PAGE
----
When the brain experiences a concussion, it literally moves around inside your head after a huge blow when it clearly should not. Symptoms may include confusion, clumsiness, slurred speech, fatigue, nausea, blurred vision, and sensitivity to light and sound, among others (WebMD.com). As a person who has once suffered a mild concussion before, I can tell you that it is definitely one of the worst experiences you could ever have. You seriously have no idea what’s going on, and since everyone thought I was alright (I had a soccer ball kicked at my head and it knocked me for a loop) after taking a ball to the head, I kept on playing. When concussions occur in cases such as young children or student-athletes, nobody really knows how to treat someone after experiencing a brain injury unless if they are, well, a doctor. Some make the big mistake in carrying on normal activity the next day as if nothing had ever happened. In reality, the brain is still confused and will take longer to recover unless if the individual rests for a few days. Going to class and doing other activities is not the best idea for someone who has just suffered a brain injury. Nevertheless, life should continue normally after a full recovery, which usually takes up to a week in younger individuals.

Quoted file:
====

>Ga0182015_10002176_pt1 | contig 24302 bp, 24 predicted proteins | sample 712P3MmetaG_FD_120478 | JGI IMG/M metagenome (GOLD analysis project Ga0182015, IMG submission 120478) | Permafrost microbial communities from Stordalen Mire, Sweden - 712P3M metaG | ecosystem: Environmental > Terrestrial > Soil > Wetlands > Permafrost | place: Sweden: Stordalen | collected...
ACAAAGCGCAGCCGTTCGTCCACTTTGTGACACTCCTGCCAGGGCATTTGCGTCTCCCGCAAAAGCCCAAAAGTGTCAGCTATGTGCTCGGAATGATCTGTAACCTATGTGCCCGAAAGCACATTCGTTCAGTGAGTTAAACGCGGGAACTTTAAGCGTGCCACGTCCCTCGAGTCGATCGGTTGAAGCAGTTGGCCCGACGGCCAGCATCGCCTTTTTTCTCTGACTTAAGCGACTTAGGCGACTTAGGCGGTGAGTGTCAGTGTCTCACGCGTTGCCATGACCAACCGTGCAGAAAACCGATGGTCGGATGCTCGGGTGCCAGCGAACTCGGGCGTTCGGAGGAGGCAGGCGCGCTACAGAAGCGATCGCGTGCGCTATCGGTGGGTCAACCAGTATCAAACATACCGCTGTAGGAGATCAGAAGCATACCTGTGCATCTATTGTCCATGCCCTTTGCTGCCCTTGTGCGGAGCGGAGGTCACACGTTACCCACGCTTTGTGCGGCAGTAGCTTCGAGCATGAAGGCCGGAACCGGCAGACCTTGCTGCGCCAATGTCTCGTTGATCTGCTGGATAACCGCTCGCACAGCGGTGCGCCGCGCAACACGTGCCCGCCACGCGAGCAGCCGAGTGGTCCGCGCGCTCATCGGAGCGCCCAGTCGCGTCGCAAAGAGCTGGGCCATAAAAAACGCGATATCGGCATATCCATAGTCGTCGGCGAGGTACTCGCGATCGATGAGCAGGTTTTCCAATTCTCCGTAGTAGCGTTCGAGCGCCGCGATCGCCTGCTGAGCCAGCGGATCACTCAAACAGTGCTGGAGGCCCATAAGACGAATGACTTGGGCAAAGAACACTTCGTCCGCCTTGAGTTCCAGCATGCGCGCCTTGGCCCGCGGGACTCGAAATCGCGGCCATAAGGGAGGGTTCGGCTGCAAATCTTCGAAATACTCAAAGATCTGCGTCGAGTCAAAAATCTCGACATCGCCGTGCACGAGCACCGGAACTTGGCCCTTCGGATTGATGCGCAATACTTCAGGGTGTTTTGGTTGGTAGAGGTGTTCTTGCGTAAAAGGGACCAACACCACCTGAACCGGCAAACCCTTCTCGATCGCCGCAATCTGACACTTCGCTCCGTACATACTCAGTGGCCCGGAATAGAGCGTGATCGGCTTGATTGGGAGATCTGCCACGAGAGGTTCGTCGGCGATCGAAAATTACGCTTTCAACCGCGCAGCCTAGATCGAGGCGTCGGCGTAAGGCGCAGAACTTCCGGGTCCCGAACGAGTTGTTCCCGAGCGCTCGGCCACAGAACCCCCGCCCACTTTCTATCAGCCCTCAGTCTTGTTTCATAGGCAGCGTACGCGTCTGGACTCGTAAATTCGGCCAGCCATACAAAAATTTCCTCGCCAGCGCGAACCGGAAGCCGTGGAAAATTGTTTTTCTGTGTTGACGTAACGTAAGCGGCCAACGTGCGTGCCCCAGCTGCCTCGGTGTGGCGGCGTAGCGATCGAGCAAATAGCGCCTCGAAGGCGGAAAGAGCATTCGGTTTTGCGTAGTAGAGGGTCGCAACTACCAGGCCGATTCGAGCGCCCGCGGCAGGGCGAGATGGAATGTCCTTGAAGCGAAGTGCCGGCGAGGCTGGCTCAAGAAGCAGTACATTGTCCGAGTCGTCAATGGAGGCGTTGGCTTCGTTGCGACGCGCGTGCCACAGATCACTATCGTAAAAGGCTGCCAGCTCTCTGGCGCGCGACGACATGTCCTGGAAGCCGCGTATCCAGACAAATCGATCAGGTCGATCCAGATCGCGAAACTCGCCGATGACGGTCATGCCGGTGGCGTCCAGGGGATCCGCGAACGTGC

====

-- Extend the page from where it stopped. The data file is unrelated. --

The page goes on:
However, concussions can often become more common if one is not careful. In heavy contact sports such as soccer, football, and basketball, athletes may often be rushed to recovery due to the high competitive atmosphere in the game itself. Coaches and other higher officials may see the symptoms as “fake” or just “excuses” to not continue play. This lapse in judgment proves to be poisonous for the person in question, as it could determine their mental and emotional status not just now, but in the near future as well. Not just this, but many of the athletes do not fully understand the consequences of constant brain injury and eventual “recovery” from the constant trauma.